Starring Debra Winger. Rated 14A
The paramours referred to in the title are ostensibly the sideshow partners of bland suburbanites Mary and Michael, played by Debra Winger and Tracy Letts (a theatre veteran who stood out in last year’s Indignation). But the real stars of the show are their smartphones, which must be lovingly attended if their joyless cheating is to proceed apace.
Ensconced in their huge tract home in the Caucasian foothills north of Los Angeles, the harried marrieds spend much of the short, oddly attenuated movie checking their devices to see what their other halves are up to. These alleged adults both have undefined, semicorporate jobs, but their real vocation is adultery. Tellingly, Michael has labelled as “Work” incoming calls from an aging dancer (Melora Walters) whose high-pitched demands are getting louder. Mary, meanwhile, keeps booking off time for nooners with a handsome, self-absorbed novelist of vaguely Irish origin. (Hard to tell, as Aidan Gillen’s accent keeps changing.)
Writer-director Azazel Jacobs has terrific rapport with his actors, who supply some context missing from the script. His previous features, Momma’s Man (which starred his own, eccentric New York parents), the high school-set Terri, and the HBO series Doll & Em all took place in highly specific worlds. But here he moves into the Realm of Metaphor, and it’s never quite clear what these totems stand for, or how we’re supposed to feel about them. There’s no history to ground the marriage or to explain what their younger, more attractive partners see in these stiffs.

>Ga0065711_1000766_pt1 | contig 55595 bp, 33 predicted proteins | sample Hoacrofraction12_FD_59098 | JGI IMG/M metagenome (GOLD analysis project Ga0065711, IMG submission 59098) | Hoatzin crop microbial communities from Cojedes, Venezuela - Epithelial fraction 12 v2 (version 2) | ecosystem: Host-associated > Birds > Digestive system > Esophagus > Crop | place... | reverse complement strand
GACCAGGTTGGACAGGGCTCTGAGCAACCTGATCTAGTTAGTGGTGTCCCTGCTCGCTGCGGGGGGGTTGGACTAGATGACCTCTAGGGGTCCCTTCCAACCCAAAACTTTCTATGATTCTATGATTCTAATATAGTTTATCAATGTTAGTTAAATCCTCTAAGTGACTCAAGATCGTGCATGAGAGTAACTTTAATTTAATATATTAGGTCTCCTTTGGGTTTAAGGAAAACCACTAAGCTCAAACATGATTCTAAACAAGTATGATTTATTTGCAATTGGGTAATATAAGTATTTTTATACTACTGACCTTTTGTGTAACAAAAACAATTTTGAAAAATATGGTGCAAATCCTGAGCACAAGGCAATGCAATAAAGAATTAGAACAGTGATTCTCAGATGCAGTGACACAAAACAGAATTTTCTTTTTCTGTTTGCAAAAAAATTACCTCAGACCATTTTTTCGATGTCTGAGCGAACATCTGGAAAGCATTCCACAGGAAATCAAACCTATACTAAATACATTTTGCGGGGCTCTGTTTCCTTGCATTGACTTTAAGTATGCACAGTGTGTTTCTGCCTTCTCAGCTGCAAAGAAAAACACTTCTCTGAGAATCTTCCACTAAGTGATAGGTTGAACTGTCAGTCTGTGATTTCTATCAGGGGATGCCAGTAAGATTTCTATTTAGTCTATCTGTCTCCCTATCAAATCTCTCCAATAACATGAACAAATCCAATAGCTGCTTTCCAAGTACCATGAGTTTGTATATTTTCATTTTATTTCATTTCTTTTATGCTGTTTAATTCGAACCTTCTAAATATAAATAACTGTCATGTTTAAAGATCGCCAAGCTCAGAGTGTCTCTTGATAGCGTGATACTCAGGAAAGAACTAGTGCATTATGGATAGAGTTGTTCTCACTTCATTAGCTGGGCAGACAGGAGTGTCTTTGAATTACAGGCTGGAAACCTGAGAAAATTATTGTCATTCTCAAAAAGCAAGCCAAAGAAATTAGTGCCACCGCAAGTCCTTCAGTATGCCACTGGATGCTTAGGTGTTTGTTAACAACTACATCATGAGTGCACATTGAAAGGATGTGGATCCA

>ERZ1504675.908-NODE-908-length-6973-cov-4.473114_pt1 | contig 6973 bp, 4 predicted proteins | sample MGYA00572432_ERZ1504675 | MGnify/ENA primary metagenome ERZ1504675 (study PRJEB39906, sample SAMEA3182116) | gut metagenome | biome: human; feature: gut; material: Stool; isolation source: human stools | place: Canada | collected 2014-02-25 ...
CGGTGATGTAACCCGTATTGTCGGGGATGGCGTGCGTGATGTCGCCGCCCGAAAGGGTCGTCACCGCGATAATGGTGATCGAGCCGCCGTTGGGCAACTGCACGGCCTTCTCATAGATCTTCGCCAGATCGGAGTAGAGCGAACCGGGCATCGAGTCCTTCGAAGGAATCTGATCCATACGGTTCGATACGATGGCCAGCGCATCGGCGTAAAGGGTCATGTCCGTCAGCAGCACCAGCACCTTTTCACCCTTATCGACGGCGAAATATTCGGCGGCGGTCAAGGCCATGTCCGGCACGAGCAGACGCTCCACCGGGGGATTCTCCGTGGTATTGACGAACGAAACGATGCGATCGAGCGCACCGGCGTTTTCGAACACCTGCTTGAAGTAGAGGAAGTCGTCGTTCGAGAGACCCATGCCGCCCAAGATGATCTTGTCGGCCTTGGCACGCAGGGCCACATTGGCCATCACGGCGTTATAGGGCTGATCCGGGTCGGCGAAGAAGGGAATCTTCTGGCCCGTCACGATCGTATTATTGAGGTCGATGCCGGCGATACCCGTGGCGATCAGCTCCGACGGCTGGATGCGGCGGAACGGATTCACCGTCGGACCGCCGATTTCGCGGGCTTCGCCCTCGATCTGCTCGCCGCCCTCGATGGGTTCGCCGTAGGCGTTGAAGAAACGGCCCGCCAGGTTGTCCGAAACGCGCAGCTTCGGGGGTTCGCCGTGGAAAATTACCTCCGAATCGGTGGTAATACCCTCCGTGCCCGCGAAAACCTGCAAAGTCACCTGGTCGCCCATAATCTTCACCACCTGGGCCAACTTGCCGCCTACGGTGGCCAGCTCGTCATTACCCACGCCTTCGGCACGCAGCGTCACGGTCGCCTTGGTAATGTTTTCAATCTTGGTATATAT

Put simply, Michael and Mary seem comfortable being uncomfortable—that is, sharing a bed without making eye contact and comprehending each other’s affairs without ever confronting them. Perhaps they’re saving their energy for the almost daily rutting that is quite impressive for characters pushing 60. Anyway, this odd stasis is thrown off-balance by the arrival of their college-student son (Zombieland’s Tyler Ross) and his new girlfriend (Welsh-born Jessica Sula), which somehow drives them back together. This rom-com development comes too late in a tale that is neither romantic nor funny. And Jacobs seems more intent on judging his characters than exploring them. The cast works hard, but they still end up phoning it in.